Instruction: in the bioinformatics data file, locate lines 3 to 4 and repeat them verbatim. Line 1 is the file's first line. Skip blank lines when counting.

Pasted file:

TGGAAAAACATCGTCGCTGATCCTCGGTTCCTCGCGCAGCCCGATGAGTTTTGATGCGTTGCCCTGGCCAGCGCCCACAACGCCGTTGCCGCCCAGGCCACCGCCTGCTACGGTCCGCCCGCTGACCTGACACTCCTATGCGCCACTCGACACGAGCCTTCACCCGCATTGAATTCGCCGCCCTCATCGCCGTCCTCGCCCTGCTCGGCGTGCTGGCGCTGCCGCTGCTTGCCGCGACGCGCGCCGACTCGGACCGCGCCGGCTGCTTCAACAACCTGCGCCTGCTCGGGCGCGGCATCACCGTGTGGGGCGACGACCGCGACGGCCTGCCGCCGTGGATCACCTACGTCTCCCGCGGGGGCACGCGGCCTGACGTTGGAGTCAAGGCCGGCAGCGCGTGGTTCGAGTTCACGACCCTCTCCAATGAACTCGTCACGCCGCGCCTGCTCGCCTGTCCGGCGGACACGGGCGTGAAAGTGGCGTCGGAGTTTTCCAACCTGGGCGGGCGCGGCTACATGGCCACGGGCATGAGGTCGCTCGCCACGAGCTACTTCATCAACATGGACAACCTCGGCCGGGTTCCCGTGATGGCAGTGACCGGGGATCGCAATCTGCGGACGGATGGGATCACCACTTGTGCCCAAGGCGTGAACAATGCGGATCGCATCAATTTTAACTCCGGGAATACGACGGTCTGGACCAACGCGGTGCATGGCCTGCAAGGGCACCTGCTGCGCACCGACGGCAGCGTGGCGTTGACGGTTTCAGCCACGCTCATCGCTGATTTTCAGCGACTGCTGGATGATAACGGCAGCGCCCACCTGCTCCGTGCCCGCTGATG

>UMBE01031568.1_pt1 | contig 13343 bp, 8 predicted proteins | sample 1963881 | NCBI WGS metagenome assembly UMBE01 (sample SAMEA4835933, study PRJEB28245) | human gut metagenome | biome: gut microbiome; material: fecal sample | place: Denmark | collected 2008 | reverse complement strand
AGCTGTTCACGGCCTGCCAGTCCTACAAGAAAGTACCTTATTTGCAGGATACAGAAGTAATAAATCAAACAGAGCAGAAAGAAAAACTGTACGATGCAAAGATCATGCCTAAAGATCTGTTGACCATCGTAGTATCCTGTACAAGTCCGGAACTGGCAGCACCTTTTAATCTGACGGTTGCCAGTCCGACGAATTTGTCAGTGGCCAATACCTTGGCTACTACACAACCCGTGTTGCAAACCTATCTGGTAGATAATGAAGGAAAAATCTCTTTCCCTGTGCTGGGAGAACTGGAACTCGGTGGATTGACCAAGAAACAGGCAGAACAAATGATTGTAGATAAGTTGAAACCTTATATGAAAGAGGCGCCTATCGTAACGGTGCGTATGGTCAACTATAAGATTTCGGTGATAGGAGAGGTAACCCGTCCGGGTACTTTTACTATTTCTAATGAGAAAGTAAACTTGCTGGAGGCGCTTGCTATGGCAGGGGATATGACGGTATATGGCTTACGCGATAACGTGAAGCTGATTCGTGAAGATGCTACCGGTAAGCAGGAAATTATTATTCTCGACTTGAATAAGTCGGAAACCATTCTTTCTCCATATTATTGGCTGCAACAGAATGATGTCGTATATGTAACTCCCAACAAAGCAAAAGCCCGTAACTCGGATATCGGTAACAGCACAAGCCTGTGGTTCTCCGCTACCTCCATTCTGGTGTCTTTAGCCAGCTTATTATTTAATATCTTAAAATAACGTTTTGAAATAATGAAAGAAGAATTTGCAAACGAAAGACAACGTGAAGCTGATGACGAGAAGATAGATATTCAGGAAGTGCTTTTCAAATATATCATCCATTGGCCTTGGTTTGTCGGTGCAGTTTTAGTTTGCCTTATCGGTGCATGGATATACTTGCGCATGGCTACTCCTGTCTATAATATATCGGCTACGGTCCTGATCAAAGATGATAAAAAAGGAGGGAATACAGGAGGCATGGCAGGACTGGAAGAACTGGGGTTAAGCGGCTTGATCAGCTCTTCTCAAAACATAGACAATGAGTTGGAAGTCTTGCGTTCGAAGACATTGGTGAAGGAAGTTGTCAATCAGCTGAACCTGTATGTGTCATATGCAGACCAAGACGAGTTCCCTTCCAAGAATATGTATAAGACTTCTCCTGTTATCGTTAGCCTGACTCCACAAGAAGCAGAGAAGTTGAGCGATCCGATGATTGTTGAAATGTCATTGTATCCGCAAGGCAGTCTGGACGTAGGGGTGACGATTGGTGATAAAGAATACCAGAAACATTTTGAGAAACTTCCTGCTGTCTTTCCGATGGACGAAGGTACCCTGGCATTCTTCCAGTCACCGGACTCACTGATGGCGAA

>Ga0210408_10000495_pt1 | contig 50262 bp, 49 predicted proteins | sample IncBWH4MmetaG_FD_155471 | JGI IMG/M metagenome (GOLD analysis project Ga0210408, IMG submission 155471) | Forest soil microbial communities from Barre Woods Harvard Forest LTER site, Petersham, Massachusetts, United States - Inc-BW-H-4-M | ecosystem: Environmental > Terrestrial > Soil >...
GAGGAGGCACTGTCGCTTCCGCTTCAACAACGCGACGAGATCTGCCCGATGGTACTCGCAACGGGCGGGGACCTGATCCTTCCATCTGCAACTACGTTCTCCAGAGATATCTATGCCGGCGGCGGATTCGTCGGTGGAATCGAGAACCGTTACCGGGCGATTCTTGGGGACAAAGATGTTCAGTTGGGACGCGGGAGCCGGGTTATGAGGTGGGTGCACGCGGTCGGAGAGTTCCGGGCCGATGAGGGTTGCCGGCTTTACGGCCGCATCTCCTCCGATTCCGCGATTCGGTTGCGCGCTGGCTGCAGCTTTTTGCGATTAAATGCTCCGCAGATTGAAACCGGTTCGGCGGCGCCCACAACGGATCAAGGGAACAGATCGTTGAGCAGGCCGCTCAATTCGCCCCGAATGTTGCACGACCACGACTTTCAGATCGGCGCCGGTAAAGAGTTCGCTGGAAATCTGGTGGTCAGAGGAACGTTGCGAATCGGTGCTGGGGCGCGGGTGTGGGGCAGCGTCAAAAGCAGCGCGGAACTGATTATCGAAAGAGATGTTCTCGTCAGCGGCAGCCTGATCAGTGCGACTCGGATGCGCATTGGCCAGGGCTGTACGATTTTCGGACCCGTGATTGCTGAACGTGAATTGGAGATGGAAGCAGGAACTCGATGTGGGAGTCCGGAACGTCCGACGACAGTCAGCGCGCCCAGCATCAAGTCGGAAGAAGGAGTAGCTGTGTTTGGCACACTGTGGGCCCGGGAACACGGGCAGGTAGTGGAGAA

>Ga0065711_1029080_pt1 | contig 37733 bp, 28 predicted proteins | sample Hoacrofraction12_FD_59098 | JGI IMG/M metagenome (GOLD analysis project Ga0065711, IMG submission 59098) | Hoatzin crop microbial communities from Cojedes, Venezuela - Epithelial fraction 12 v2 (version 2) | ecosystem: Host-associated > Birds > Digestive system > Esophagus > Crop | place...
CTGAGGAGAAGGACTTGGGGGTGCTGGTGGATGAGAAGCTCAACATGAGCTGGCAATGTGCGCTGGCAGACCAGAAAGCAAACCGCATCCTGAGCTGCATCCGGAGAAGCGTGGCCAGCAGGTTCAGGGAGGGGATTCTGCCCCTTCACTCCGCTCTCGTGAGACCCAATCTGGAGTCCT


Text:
AGCTGTTCACGGCCTGCCAGTCCTACAAGAAAGTACCTTATTTGCAGGATACAGAAGTAATAAATCAAACAGAGCAGAAAGAAAAACTGTACGATGCAAAGATCATGCCTAAAGATCTGTTGACCATCGTAGTATCCTGTACAAGTCCGGAACTGGCAGCACCTTTTAATCTGACGGTTGCCAGTCCGACGAATTTGTCAGTGGCCAATACCTTGGCTACTACACAACCCGTGTTGCAAACCTATCTGGTAGATAATGAAGGAAAAATCTCTTTCCCTGTGCTGGGAGAACTGGAACTCGGTGGATTGACCAAGAAACAGGCAGAACAAATGATTGTAGATAAGTTGAAACCTTATATGAAAGAGGCGCCTATCGTAACGGTGCGTATGGTCAACTATAAGATTTCGGTGATAGGAGAGGTAACCCGTCCGGGTACTTTTACTATTTCTAATGAGAAAGTAAACTTGCTGGAGGCGCTTGCTATGGCAGGGGATATGACGGTATATGGCTTACGCGATAACGTGAAGCTGATTCGTGAAGATGCTACCGGTAAGCAGGAAATTATTATTCTCGACTTGAATAAGTCGGAAACCATTCTTTCTCCATATTATTGGCTGCAACAGAATGATGTCGTATATGTAACTCCCAACAAAGCAAAAGCCCGTAACTCGGATATCGGTAACAGCACAAGCCTGTGGTTCTCCGCTACCTCCATTCTGGTGTCTTTAGCCAGCTTATTATTTAATATCTTAAAATAACGTTTTGAAATAATGAAAGAAGAATTTGCAAACGAAAGACAACGTGAAGCTGATGACGAGAAGATAGATATTCAGGAAGTGCTTTTCAAATATATCATCCATTGGCCTTGGTTTGTCGGTGCAGTTTTAGTTTGCCTTATCGGTGCATGGATATACTTGCGCATGGCTACTCCTGTCTATAATATATCGGCTACGGTCCTGATCAAAGATGATAAAAAAGGAGGGAATACAGGAGGCATGGCAGGACTGGAAGAACTGGGGTTAAGCGGCTTGATCAGCTCTTCTCAAAACATAGACAATGAGTTGGAAGTCTTGCGTTCGAAGACATTGGTGAAGGAAGTTGTCAATCAGCTGAACCTGTATGTGTCATATGCAGACCAAGACGAGTTCCCTTCCAAGAATATGTATAAGACTTCTCCTGTTATCGTTAGCCTGACTCCACAAGAAGCAGAGAAGTTGAGCGATCCGATGATTGTTGAAATGTCATTGTATCCGCAAGGCAGTCTGGACGTAGGGGTGACGATTGGTGATAAAGAATACCAGAAACATTTTGAGAAACTTCCTGCTGTCTTTCCGATGGACGAAGGTACCCTGGCATTCTTCCAGTCACCGGACTCACTGATGGCGAA

>Ga0210408_10000495_pt1 | contig 50262 bp, 49 predicted proteins | sample IncBWH4MmetaG_FD_155471 | JGI IMG/M metagenome (GOLD analysis project Ga0210408, IMG submission 155471) | Forest soil microbial communities from Barre Woods Harvard Forest LTER site, Petersham, Massachusetts, United States - Inc-BW-H-4-M | ecosystem: Environmental > Terrestrial > Soil >...